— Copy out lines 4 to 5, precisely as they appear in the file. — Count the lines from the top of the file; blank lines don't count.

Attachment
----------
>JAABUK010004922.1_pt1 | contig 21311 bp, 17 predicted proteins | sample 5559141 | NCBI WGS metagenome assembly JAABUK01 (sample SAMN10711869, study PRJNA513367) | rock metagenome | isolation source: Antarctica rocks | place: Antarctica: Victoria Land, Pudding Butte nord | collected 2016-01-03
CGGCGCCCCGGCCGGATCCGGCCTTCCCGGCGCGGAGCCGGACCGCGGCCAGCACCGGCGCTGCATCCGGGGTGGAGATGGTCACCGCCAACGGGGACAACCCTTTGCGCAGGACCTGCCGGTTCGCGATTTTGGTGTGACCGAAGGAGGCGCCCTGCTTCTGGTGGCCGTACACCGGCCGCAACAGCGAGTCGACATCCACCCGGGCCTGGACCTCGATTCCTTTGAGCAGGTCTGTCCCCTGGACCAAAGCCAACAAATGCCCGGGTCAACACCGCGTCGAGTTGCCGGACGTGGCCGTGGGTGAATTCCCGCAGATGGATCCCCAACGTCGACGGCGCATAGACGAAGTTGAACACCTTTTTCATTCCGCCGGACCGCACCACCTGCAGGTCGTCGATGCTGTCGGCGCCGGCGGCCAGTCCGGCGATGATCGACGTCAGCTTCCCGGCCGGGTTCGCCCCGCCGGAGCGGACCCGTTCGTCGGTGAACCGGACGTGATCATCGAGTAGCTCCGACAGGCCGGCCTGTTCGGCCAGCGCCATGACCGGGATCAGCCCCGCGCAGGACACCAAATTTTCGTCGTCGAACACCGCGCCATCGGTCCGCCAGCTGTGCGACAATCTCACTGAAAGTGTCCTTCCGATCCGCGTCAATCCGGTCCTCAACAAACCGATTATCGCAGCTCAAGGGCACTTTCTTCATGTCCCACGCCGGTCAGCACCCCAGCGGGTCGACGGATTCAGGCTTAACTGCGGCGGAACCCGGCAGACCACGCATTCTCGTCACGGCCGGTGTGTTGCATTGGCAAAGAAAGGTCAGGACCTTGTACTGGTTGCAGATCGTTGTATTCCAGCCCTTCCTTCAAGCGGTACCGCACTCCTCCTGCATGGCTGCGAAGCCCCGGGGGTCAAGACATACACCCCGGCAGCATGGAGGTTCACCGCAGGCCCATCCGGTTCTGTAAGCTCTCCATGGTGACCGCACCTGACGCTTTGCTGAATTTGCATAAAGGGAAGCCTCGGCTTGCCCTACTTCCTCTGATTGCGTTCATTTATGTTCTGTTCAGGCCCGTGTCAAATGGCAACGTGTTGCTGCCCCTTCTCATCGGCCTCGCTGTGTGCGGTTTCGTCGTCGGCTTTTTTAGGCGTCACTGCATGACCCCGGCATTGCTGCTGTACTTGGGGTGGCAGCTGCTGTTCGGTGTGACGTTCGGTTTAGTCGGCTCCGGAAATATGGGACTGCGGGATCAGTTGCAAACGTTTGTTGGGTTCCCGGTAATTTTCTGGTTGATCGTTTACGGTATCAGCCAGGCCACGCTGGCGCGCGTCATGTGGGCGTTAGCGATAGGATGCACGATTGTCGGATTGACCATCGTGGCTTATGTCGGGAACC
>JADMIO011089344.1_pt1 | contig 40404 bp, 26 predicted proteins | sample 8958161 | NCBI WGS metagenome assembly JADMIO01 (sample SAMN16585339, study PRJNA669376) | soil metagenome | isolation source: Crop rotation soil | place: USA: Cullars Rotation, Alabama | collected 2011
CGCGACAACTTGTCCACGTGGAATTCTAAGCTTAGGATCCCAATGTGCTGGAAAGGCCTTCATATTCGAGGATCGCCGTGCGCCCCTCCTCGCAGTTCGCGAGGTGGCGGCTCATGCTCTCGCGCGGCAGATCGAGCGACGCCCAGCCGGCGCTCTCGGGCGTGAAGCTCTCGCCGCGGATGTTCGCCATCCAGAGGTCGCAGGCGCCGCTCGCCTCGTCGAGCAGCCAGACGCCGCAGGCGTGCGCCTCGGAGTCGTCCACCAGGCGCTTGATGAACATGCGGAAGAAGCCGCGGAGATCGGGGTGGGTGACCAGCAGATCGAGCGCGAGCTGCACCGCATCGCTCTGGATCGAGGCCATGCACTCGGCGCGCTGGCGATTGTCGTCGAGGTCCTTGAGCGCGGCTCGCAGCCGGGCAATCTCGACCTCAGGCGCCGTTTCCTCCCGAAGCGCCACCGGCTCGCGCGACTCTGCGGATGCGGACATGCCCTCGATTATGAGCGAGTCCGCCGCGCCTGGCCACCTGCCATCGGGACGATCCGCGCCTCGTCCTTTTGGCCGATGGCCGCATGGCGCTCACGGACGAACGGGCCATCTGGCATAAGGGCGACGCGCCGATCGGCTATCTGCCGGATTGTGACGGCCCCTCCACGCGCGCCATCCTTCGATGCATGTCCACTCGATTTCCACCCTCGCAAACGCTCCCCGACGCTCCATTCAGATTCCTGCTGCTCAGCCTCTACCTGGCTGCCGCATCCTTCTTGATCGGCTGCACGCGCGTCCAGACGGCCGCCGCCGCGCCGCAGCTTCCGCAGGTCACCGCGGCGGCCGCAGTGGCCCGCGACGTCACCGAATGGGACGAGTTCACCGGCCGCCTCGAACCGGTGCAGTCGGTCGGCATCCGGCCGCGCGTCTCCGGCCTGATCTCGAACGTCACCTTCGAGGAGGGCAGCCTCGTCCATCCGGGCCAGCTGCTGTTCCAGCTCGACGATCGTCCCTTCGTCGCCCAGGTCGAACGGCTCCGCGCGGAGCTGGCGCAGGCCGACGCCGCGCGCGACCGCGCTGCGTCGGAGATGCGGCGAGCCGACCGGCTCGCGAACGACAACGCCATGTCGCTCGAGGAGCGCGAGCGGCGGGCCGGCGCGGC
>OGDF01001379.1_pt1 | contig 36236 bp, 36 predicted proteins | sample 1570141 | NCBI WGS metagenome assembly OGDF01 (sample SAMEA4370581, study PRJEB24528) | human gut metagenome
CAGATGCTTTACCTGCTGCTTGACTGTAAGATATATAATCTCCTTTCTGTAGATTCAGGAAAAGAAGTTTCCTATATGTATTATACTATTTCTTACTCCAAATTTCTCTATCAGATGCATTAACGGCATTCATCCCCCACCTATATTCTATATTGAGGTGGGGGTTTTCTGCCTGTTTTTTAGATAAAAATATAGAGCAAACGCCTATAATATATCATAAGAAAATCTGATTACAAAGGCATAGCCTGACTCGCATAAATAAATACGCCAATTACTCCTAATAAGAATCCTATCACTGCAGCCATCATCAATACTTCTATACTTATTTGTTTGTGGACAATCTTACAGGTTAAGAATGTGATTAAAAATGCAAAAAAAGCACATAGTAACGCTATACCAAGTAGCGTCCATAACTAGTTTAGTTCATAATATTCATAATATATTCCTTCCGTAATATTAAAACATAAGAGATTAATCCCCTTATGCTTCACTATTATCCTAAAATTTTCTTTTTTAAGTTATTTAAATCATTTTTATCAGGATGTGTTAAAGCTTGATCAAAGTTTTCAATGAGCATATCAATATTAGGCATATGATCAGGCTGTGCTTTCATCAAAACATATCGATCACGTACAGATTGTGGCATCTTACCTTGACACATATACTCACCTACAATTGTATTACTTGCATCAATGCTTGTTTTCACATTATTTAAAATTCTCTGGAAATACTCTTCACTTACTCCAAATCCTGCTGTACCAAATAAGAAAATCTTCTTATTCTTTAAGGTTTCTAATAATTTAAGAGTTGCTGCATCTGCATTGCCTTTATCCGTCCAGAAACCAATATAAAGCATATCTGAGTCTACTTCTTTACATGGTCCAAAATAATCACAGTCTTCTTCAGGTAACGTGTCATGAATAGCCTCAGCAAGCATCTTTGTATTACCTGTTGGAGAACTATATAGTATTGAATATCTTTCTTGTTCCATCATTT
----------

CGCGACAACTTGTCCACGTGGAATTCTAAGCTTAGGATCCCAATGTGCTGGAAAGGCCTTCATATTCGAGGATCGCCGTGCGCCCCTCCTCGCAGTTCGCGAGGTGGCGGCTCATGCTCTCGCGCGGCAGATCGAGCGACGCCCAGCCGGCGCTCTCGGGCGTGAAGCTCTCGCCGCGGATGTTCGCCATCCAGAGGTCGCAGGCGCCGCTCGCCTCGTCGAGCAGCCAGACGCCGCAGGCGTGCGCCTCGGAGTCGTCCACCAGGCGCTTGATGAACATGCGGAAGAAGCCGCGGAGATCGGGGTGGGTGACCAGCAGATCGAGCGCGAGCTGCACCGCATCGCTCTGGATCGAGGCCATGCACTCGGCGCGCTGGCGATTGTCGTCGAGGTCCTTGAGCGCGGCTCGCAGCCGGGCAATCTCGACCTCAGGCGCCGTTTCCTCCCGAAGCGCCACCGGCTCGCGCGACTCTGCGGATGCGGACATGCCCTCGATTATGAGCGAGTCCGCCGCGCCTGGCCACCTGCCATCGGGACGATCCGCGCCTCGTCCTTTTGGCCGATGGCCGCATGGCGCTCACGGACGAACGGGCCATCTGGCATAAGGGCGACGCGCCGATCGGCTATCTGCCGGATTGTGACGGCCCCTCCACGCGCGCCATCCTTCGATGCATGTCCACTCGATTTCCACCCTCGCAAACGCTCCCCGACGCTCCATTCAGATTCCTGCTGCTCAGCCTCTACCTGGCTGCCGCATCCTTCTTGATCGGCTGCACGCGCGTCCAGACGGCCGCCGCCGCGCCGCAGCTTCCGCAGGTCACCGCGGCGGCCGCAGTGGCCCGCGACGTCACCGAATGGGACGAGTTCACCGGCCGCCTCGAACCGGTGCAGTCGGTCGGCATCCGGCCGCGCGTCTCCGGCCTGATCTCGAACGTCACCTTCGAGGAGGGCAGCCTCGTCCATCCGGGCCAGCTGCTGTTCCAGCTCGACGATCGTCCCTTCGTCGCCCAGGTCGAACGGCTCCGCGCGGAGCTGGCGCAGGCCGACGCCGCGCGCGACCGCGCTGCGTCGGAGATGCGGCGAGCCGACCGGCTCGCGAACGACAACGCCATGTCGCTCGAGGAGCGCGAGCGGCGGGCCGGCGCGGC
>OGDF01001379.1_pt1 | contig 36236 bp, 36 predicted proteins | sample 1570141 | NCBI WGS metagenome assembly OGDF01 (sample SAMEA4370581, study PRJEB24528) | human gut metagenome